Archibald Campbell was born in Edinburgh on 24 July 1691 into a family of merchants, and died on 24 April 1756. He studied in Edinburgh and Glasgow, obtained a licence to preach in 1718 and was ordained minister of the parishes of Larbert and Dunipace in Stirlingshire. He married into another merchant family, his wife being Christian Dawson, the daughter of a respectable Edinburgh merchant. Expecting better prospects in London, he ventured south in 1726: Samuel Johnson's famous dictum was an empirical reality for many Scotsmen of Campbell's generation. He had written a book on ‘moral virtue’ which he consigned to a friend, Alexander Innes, who promptly published the book under his own name in 1728, in a spectacular piece of literary thievery. To make matters worse, Innes impudently inserted marginal notes explaining the text and frequently misinterpreted Campbell's views. Campbell drew attention to this piracy in his Discourse Proving that the Apostles were no Enthusiasts (1730), with a dignified, but pointed note on the verso of the title-page saying that he would soon be publishing an edition of the work ‘with considerable Additions and Amendments, leaving out the Doctor's Introduction’. Campbell's Christian charity was almost as spectacular as Innes' impertinence, since he generously claimed in the Preface, when the book was published in 1733, that ‘tis of no Consequence to the Publick, by whose Labour the following Sheets were compos'd. If they are capable of serving any good End, this is all that can be judg'd valuable in the Performances.’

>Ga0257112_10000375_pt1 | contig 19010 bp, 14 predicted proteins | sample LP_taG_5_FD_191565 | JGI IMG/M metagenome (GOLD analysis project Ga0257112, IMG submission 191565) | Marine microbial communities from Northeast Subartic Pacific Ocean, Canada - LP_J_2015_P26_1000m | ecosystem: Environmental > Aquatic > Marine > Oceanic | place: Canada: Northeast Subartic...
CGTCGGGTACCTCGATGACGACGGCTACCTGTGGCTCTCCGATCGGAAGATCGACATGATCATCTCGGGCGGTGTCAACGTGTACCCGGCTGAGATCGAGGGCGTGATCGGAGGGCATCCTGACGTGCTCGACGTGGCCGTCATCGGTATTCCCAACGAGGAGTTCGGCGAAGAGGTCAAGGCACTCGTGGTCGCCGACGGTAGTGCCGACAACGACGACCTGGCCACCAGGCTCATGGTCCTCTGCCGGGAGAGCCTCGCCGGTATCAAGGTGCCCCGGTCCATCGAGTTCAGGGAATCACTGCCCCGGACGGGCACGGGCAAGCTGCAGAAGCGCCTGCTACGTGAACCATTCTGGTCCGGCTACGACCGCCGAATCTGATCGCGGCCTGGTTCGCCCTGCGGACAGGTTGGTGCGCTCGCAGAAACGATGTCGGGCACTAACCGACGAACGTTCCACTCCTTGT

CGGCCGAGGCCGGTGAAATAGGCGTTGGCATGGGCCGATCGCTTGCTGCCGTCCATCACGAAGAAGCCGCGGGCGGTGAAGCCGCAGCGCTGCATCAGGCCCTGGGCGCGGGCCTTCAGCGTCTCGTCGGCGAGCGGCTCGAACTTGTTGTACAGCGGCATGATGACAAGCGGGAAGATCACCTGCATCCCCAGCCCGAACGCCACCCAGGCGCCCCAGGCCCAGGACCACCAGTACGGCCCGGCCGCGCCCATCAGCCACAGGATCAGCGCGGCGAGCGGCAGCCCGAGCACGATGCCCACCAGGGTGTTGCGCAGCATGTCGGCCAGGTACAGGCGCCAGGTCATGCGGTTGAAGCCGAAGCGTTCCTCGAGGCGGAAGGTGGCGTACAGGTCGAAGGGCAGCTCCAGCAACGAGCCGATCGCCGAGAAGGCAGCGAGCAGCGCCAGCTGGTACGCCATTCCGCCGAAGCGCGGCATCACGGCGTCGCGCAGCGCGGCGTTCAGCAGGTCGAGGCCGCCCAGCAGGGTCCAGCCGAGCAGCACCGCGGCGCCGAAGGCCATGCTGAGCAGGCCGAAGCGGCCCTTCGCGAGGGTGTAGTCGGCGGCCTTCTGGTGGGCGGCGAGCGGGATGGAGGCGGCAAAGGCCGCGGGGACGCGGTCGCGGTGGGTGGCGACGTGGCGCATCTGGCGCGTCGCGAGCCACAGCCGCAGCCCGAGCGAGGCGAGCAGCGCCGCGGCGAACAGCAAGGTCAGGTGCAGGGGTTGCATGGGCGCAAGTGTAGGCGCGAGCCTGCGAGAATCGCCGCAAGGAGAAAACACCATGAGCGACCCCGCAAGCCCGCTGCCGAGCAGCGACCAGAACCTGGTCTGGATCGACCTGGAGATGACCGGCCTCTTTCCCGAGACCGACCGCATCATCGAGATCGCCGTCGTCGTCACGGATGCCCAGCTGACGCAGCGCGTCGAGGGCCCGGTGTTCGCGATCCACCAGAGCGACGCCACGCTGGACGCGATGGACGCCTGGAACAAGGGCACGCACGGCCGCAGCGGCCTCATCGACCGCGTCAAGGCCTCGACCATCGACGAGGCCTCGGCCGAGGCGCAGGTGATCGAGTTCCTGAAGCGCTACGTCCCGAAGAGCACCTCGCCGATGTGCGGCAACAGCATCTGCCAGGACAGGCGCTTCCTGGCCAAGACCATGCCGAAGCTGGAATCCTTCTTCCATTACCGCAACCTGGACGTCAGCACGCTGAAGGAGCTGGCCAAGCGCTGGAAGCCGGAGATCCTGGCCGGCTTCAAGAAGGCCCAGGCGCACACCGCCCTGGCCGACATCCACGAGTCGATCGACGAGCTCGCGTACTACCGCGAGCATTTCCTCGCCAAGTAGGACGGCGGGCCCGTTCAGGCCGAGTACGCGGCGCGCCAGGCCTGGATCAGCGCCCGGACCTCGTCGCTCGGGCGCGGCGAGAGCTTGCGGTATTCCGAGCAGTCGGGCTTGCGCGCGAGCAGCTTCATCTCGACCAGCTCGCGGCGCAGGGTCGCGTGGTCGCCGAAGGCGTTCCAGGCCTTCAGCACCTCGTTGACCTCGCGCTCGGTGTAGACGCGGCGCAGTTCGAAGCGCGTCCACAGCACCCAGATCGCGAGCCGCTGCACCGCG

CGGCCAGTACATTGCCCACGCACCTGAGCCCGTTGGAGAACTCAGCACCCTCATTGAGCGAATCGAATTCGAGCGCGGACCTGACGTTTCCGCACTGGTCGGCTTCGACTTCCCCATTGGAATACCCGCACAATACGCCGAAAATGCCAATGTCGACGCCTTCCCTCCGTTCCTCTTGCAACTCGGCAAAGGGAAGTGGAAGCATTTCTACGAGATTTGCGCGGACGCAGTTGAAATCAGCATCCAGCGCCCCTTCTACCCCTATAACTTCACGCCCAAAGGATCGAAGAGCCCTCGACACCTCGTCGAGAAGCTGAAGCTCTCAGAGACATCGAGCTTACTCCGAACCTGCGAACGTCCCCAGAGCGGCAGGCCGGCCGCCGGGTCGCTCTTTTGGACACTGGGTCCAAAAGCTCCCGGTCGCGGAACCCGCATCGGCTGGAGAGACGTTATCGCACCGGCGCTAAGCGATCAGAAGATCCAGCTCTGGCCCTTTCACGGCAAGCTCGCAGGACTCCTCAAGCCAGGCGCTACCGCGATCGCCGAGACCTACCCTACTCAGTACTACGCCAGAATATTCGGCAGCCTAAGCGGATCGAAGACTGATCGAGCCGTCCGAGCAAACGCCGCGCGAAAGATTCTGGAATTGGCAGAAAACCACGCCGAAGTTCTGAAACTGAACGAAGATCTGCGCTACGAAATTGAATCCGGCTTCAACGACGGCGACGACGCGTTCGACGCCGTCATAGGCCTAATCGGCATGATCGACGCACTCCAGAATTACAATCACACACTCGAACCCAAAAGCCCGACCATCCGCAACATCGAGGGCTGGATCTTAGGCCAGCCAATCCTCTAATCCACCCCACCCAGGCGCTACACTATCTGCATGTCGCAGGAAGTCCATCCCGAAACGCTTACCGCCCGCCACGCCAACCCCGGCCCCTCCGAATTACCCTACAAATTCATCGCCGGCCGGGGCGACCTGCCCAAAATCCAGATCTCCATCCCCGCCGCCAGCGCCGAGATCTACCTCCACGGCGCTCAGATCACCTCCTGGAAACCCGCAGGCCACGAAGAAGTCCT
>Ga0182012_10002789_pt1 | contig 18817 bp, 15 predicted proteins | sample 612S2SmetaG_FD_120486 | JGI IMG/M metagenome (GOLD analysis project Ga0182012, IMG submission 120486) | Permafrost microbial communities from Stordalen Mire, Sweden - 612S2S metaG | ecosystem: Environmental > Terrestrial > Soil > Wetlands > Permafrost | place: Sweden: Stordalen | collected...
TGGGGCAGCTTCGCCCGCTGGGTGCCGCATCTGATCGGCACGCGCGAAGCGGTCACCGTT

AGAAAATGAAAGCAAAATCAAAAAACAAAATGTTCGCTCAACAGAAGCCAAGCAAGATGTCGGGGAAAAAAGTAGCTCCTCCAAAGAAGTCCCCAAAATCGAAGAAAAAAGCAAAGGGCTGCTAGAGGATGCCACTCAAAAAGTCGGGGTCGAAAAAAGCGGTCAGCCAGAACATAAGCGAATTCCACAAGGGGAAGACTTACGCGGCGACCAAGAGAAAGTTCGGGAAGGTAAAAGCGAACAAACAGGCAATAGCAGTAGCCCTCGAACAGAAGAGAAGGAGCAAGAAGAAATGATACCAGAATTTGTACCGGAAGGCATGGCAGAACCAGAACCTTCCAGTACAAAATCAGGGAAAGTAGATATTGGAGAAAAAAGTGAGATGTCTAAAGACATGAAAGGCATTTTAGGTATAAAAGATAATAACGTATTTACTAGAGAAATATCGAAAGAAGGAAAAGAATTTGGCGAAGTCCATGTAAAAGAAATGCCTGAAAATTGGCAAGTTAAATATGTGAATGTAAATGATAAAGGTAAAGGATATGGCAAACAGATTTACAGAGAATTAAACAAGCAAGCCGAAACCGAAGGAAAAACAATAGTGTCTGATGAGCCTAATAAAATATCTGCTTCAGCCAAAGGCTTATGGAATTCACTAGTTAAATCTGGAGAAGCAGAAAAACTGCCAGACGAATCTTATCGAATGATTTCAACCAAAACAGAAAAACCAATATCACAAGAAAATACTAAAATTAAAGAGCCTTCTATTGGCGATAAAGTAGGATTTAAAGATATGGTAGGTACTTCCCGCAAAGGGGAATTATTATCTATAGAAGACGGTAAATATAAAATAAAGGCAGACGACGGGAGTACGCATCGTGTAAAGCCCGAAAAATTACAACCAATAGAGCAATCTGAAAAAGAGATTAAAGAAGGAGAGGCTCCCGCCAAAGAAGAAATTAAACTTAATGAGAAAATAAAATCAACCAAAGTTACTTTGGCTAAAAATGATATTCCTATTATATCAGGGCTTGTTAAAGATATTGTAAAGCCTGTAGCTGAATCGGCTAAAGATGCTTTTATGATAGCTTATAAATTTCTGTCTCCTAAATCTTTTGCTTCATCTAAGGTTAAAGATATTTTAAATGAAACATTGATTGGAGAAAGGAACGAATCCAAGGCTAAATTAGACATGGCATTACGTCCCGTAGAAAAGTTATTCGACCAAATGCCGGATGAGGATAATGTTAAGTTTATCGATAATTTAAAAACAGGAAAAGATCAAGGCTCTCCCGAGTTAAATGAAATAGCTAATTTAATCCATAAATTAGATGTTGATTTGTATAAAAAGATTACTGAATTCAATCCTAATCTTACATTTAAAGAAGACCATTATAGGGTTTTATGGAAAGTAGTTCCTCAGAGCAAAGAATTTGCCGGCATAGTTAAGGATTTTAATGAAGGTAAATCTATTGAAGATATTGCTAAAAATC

From The Continuum Encyclopedia of British Philosophy in Oxford Reference.